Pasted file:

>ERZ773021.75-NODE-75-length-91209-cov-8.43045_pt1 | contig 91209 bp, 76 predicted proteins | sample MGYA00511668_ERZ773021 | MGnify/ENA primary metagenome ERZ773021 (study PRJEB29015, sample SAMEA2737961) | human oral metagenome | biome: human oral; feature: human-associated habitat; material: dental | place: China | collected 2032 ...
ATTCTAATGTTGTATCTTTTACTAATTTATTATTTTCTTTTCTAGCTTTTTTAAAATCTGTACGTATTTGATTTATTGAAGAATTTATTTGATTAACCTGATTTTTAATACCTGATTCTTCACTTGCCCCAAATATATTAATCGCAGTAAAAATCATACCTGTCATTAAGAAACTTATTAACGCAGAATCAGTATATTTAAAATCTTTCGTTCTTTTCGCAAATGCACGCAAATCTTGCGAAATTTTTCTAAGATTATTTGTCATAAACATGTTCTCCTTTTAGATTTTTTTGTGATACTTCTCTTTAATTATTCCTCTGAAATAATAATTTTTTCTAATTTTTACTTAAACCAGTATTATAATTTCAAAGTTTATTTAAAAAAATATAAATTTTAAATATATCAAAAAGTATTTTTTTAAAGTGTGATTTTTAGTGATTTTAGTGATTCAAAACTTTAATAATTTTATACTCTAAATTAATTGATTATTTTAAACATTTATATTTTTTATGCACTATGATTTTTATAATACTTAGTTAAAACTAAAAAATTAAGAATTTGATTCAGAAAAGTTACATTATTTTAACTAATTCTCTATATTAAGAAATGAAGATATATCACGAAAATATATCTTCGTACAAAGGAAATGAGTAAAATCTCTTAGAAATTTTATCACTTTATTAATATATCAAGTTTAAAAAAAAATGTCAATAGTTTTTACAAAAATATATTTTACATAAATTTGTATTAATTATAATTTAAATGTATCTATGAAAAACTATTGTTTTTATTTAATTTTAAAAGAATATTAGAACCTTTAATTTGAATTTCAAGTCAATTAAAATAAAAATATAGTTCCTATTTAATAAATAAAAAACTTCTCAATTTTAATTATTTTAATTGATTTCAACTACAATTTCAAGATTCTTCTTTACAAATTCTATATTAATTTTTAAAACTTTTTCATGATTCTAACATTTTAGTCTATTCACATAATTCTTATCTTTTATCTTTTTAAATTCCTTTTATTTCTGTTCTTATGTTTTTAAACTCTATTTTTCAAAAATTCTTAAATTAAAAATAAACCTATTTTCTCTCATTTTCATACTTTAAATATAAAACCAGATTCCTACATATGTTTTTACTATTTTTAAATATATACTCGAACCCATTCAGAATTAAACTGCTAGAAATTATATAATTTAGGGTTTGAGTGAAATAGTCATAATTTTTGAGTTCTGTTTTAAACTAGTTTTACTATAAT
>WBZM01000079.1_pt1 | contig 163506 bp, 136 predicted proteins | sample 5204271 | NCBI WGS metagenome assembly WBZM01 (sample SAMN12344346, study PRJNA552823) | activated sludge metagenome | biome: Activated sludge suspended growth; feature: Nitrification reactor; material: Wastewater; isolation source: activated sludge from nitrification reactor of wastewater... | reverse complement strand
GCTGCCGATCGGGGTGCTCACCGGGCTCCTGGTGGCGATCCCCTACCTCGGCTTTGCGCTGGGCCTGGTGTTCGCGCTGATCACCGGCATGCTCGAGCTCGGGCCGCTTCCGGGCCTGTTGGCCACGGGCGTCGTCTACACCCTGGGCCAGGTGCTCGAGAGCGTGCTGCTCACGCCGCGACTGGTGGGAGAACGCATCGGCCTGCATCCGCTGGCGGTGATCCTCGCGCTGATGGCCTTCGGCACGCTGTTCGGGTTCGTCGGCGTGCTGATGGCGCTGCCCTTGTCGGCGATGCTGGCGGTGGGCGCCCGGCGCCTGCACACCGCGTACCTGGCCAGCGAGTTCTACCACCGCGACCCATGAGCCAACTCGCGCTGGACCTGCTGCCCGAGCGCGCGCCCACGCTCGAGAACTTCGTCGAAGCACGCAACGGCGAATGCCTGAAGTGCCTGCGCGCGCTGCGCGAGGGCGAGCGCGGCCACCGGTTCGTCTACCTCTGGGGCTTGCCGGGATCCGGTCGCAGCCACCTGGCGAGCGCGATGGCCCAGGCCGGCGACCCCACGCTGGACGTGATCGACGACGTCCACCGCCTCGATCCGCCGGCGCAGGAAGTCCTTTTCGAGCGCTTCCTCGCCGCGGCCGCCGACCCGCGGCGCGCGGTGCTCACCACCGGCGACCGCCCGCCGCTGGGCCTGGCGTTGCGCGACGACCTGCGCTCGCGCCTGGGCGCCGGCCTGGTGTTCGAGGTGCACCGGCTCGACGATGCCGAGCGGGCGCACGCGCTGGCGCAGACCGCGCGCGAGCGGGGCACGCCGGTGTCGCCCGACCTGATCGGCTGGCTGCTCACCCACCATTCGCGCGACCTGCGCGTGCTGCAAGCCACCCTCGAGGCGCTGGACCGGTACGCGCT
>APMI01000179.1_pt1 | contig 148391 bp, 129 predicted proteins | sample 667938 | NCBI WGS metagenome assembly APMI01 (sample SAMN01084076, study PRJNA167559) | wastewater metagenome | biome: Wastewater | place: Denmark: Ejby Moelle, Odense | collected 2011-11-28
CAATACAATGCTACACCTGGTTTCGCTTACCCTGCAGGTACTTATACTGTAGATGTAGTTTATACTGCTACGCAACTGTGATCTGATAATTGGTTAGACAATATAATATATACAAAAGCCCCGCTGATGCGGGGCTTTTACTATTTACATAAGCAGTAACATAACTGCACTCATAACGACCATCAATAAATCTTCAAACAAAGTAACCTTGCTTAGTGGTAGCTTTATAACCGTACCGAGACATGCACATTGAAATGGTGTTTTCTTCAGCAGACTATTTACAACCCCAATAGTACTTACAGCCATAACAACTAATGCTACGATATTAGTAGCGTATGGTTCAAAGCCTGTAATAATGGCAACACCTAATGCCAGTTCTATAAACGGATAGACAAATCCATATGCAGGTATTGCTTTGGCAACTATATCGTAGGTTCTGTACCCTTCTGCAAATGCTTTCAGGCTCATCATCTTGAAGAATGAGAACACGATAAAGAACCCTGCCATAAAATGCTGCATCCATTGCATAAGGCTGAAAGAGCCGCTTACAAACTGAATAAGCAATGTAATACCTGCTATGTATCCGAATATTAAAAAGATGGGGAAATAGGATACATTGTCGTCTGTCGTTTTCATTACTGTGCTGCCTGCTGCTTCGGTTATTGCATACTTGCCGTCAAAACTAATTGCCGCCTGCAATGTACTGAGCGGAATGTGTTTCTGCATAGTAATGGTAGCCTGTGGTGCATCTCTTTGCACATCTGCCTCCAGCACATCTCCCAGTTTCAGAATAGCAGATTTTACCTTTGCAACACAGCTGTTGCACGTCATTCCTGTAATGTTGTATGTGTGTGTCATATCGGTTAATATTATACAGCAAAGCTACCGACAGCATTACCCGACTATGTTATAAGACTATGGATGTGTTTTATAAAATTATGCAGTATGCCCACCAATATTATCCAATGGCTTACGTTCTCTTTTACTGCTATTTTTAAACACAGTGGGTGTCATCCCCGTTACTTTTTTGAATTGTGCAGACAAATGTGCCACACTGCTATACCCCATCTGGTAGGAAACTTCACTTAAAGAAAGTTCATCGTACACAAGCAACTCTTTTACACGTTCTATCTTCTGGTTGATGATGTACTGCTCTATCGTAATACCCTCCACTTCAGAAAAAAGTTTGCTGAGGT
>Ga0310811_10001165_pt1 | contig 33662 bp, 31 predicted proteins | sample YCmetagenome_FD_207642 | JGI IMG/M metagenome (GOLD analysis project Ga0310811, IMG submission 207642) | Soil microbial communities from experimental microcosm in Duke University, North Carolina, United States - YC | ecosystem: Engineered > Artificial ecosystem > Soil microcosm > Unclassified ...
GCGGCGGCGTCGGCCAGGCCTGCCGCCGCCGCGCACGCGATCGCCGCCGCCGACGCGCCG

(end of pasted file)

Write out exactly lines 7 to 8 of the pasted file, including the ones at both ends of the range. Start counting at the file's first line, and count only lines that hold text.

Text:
>Ga0310811_10001165_pt1 | contig 33662 bp, 31 predicted proteins | sample YCmetagenome_FD_207642 | JGI IMG/M metagenome (GOLD analysis project Ga0310811, IMG submission 207642) | Soil microbial communities from experimental microcosm in Duke University, North Carolina, United States - YC | ecosystem: Engineered > Artificial ecosystem > Soil microcosm > Unclassified ...
GCGGCGGCGTCGGCCAGGCCTGCCGCCGCCGCGCACGCGATCGCCGCCGCCGACGCGCCG